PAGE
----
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Exploring Blackness Beyond Borders: Aalyiah Heath's Artistic Journey from Detroit to Paris


Aalyiah Heath is many things. First and foremost, she’s a writer, mixed media graphic designer, photographer, and AUP alumni proudly based in Paris. Heath is also an entrepreneur. She founded and leads POPOUT, an independent art magazine that has recently expanded into a full multimedia creative collective. And she is a creative visionary, on a mission to uplift others through art and community and unlock individual and collective potential.

This month, Heath and the POPOUT team have woven many of these threads into an exhibit at AUP’s Fine Arts Gallery, the University’s first in honor of Black History Month, called “An Ode to Blackness...Everywhere.” The show explores questions of identity and celebrates the beauty, power and diversity of Black culture across the globe.

“This exhibition continues my journey with AUP,” says Heath, who first launched POPOUT–an acronym for Pursuit of Purpose–as her master’s thesis. Creating a magazine was a departure from the typical capstone paper, but her mentors, including fashion professor Madeleine Czigler and Dean of Student Development Kevin Fore, championed the idea. “They believed in what I was doing and were very supportive of my career goals.” The first print edition featured a spectrum of artists exploring the theme of identity. “It was about using my life story to have this conversation with other people. Just trying to figure out the things that we go through as humans and creatives. And still to this day, it's really a movement.”

Originally from Detroit, Heath earned her bachelor’s degree in fashion at Clark Atlanta University, which sparked her inquiry into identity. “You have this one idea of humanity, and then you move outside where you're from and see the world open up. Attending a Historically Black College did that for me, seeing the diverse blackness in the U.S.”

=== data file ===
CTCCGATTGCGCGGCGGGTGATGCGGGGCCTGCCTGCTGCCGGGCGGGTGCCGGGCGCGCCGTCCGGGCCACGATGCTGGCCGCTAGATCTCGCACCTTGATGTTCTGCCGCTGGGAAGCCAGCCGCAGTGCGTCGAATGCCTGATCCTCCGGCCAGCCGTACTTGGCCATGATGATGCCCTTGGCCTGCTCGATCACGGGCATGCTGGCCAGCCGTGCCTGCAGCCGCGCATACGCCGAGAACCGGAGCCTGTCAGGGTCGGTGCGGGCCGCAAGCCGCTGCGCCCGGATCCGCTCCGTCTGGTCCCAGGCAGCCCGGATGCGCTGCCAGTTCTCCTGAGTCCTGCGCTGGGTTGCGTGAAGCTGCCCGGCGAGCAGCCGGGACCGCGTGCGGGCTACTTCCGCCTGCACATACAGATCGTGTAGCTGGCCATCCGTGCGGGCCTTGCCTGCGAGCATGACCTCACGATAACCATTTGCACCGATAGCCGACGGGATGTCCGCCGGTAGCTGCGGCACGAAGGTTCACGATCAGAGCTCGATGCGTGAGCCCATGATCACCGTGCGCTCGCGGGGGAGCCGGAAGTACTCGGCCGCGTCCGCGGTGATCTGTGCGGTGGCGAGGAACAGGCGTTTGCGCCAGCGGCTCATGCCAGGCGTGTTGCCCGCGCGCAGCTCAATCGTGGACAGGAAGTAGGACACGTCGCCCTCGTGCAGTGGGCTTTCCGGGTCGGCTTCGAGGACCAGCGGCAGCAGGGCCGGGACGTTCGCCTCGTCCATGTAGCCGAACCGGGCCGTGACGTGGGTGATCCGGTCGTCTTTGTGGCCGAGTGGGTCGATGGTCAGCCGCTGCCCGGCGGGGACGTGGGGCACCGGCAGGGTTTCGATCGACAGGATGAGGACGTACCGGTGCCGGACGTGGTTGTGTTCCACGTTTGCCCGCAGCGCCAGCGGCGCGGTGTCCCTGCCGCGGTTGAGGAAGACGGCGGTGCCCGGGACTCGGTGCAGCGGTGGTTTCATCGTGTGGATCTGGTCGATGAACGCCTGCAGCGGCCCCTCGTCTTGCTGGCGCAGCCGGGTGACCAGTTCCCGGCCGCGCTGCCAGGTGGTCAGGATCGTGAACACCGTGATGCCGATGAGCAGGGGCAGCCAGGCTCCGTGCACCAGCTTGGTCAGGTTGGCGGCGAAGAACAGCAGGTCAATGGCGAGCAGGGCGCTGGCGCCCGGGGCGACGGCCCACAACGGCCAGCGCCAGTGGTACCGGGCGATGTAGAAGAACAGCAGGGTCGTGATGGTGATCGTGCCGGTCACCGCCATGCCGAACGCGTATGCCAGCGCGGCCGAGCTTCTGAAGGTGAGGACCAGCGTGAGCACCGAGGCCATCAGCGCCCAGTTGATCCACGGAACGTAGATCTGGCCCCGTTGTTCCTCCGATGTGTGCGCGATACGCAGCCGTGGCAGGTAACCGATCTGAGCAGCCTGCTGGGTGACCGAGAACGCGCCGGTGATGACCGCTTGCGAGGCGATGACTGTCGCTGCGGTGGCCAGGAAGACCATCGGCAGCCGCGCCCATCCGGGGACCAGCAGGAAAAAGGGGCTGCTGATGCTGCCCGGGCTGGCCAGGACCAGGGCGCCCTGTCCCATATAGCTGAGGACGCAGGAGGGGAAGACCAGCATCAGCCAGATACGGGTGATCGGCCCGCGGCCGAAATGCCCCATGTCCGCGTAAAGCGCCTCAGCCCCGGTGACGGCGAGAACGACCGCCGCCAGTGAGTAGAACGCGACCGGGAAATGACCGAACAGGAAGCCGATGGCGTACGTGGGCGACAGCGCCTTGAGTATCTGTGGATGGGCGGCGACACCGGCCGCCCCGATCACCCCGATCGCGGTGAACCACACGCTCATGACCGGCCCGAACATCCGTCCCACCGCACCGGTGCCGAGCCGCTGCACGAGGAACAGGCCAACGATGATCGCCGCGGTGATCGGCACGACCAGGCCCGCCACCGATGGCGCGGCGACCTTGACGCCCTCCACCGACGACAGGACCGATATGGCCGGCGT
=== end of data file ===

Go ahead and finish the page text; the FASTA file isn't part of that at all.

Moving to Paris was even more transformative. As a graduate student in Global Communications at AUP she relished the city’s artistic environment and was most inspired by her conversations with people of different black diasporas.

“We have different histories. I'm an American Black woman, and all the music and art that happened in New York during the Harlem Renaissance and Detroit, for Motown music, shaped a lot of black culture and culture in general. Then you meet someone from Togo, and they have a completely different understanding or experience of being a black person.”

Heath wanted to talk about this more–and the opportunity presented itself. “An Ode to Blackness...Everywhere” explores her experience of moving to Paris and asking herself:

what does it mean to be black?  “I want people to see other parts of blackness, not just America or Africa. There’s so much more context. And I want people to get the context. The world may see ethnicities in this one way, but the world isn't like that. It's a tapestry of beauty.”

The exhibit features painters, photographers, and writers worldwide, from Cameroon to Springfield, Massachusetts to Fort-de-France, Martinique. Heath is collaborating with SoulFood–an organization that helps migrant youth in Paris build art skills, and whose name evokes black culture–to showcase immigrant artists across the globe. As Heath says, “it's not just about the pieces shown. It's about the artists who create it.” She passionately believes that “artists are the storytellers of our time,” and considers supporting them central to her philosophy and to the richness of the dialogue. “The story lies, of course, in their artwork. But the story of the story lies in the artists. I'm excited for people to experience that.”